A news summary focused on 10 big employers; updated 4:34 p.m.
PAPA JOHN’S stock traded at a new 52-week high, $78.49, today before easing back to close at $78.26, up 49 cents. The stock’s all-time trading high was $79.40, on July 13, 2015 (Google Finance). Papa John’s founder and CEO John Schnatter is the pizza chain’s single-biggest stockholder, with about 10.5 million shares, including options — a stake worth $822 million at today’s closing price.
UPS plans to hire about 2,500 seasonal workers in Louisville to handle extra business during the holiday shipping period that begins in November and extends through January. The full- and part-time seasonal positions — primarily package handlers, drivers and driver-helpers — are among 95,000 seasonal workers overall the shipper plans to take on. Seasonal jobs have long been an entry for permanent ones at the company; from the 2012 through 2014 holiday seasons, more than 37% of those hired for seasonal package handler jobs were later hired in a permanent position when the holidays were over, the company says. UPS is the single-biggest private employer in Louisville, with about 22,000 workers at its hub at Louisville International Airport. Around the world, the company has 440,000 employees (press release and Courier-Journal). More about UPS.
FORD will move all the company’s small-car production to lower-cost Mexico over the next two to three years, CEO Mark Fields told an investor conference yesterday. The automaker produces its Fiesta subcompact in Mexico, but its Focus and C-Max small cars are made in suburban Detroit. The company is building a $1.6-billion assembly plant in Mexico’s San Luis Potosi, and plans to make small cars there starting in 2018 (Los Angeles Times). In Louisville, Ford employs nearly 10,000 workers at truck and auto assembly factories.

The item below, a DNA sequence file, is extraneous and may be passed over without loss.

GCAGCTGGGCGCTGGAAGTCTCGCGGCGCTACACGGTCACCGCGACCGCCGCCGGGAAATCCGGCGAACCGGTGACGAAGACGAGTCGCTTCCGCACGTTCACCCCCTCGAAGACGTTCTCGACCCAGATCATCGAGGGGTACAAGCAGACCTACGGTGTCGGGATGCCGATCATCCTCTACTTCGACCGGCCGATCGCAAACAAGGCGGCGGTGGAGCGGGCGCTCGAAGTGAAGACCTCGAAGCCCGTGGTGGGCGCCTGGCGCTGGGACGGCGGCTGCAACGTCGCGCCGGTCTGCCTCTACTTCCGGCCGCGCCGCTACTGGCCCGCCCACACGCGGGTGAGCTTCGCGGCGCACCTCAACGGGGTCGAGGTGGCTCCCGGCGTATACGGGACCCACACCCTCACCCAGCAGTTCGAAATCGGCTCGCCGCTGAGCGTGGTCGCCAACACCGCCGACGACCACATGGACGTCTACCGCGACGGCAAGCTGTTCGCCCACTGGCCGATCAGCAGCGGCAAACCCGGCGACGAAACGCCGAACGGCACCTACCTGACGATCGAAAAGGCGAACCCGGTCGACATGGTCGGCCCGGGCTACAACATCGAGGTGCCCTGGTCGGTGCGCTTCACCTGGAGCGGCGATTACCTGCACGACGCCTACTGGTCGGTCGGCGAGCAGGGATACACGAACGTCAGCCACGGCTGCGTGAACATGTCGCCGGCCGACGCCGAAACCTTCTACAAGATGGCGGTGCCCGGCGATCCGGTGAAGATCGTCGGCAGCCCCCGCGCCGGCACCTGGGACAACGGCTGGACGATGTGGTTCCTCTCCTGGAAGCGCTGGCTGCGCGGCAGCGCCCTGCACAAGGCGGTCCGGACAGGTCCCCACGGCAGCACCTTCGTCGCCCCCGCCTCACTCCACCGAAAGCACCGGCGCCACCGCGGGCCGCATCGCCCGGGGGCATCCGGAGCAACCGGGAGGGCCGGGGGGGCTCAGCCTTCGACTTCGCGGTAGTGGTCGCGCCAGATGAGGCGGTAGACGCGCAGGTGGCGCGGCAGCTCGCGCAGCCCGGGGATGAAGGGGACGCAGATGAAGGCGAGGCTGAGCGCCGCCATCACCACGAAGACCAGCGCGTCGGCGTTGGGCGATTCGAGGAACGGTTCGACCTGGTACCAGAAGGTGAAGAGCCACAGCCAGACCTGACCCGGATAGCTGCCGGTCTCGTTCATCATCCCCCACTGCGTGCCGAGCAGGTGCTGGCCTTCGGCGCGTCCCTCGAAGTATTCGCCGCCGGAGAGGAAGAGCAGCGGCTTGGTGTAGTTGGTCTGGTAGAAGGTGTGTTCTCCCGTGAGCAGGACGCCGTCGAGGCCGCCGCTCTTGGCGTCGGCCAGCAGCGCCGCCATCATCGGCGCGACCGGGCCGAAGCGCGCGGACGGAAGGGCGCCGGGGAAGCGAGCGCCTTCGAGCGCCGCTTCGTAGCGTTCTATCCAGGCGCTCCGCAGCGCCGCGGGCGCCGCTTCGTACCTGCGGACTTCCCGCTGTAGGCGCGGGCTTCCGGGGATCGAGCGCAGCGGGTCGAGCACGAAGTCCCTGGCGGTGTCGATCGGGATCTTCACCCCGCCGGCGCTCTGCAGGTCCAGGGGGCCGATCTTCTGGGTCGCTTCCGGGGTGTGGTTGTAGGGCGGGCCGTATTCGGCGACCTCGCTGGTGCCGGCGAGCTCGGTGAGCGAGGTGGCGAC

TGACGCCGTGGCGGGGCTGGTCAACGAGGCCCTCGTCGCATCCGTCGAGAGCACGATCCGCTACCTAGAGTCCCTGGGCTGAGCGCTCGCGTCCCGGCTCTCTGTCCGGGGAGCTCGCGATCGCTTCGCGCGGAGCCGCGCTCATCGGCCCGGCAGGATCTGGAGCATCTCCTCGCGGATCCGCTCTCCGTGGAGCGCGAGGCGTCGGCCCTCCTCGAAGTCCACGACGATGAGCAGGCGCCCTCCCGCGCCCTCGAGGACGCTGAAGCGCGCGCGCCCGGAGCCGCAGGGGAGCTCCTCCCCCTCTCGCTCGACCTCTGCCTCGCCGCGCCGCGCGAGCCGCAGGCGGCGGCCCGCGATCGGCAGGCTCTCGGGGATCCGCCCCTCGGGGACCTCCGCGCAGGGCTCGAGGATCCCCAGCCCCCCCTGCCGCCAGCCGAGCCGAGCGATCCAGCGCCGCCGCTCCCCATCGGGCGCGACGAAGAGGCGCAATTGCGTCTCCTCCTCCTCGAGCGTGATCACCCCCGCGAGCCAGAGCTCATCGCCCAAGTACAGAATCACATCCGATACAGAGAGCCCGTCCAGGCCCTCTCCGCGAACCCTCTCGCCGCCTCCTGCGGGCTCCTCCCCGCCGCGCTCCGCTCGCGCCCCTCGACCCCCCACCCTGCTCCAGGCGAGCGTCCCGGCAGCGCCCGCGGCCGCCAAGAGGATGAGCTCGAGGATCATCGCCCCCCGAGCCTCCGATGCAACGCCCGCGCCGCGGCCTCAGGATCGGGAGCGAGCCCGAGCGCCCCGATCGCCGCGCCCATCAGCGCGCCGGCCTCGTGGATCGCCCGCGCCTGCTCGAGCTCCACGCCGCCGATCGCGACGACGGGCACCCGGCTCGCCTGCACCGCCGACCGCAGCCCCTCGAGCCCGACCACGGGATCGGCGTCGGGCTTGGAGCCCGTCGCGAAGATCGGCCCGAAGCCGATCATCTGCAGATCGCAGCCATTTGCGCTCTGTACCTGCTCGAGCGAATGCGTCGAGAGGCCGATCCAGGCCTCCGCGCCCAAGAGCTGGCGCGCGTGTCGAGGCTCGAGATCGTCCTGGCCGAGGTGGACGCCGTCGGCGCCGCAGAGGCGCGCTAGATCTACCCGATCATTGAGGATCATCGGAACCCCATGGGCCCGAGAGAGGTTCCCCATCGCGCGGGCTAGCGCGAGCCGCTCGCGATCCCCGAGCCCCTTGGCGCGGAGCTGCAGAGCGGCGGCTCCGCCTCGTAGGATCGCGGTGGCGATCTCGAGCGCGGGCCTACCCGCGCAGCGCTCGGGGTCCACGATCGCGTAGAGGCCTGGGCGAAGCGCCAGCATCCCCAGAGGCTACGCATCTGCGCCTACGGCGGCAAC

In other news, 21c Museum Hotel has sold a minority interest to a real estate investment unit of J.P. Morgan Private Bank. Under the deal, Junius Real Estate Partners will invest up to $250 million in the Louisville-based boutique chain toward building or acquiring new hotel properties.
Their first joint venture will be a 21c Museum Hotel Nashville in the historic downtown Gray & Dudley Building; it’s expected to open in the first half of next year with 124 hotel rooms, more than 10,500 square feet of museum and event space and five rooftop-level rooms, including two suites, with private terraces. 21c will manage the property and have joint ownership.
Launched in 2006 by Laura Lee Brown and Steve Wilson of Louisville, 21c has doubled its footprint over the past 18 months, adding three hotels and restaurants and 31,000 square feet of contemporary art museum and event space. The company now operates six hotels and seven restaurants, and employs more than 1,000 workers (press release).
More than 600 non-profits in Louisville are participating in a 24-hour Give Local fundraising marathon today sponsored by the Community Foundation of Louisville. It includes a midday rally from 11:30 a.m. to 1:30 p.m. at Fourth Street Live downtown. Boulevard’s favorite is Beechwood Park, a pocket park being developed by neighbors in the Highlands.
Kentucky has the worst-funded pension system in the nation, compounded by the fact that of all the states, the commonwealth is doing the worst at paying off its pension debt, according to a new study. S&P Global Ratings says the state has $31. 2 billion in unfunded pension liabilities, and its various pension funds have 37.4% of the money needed to make payouts to current and future retirees, the lowest ratio of all states. Here’s the study (WFPL).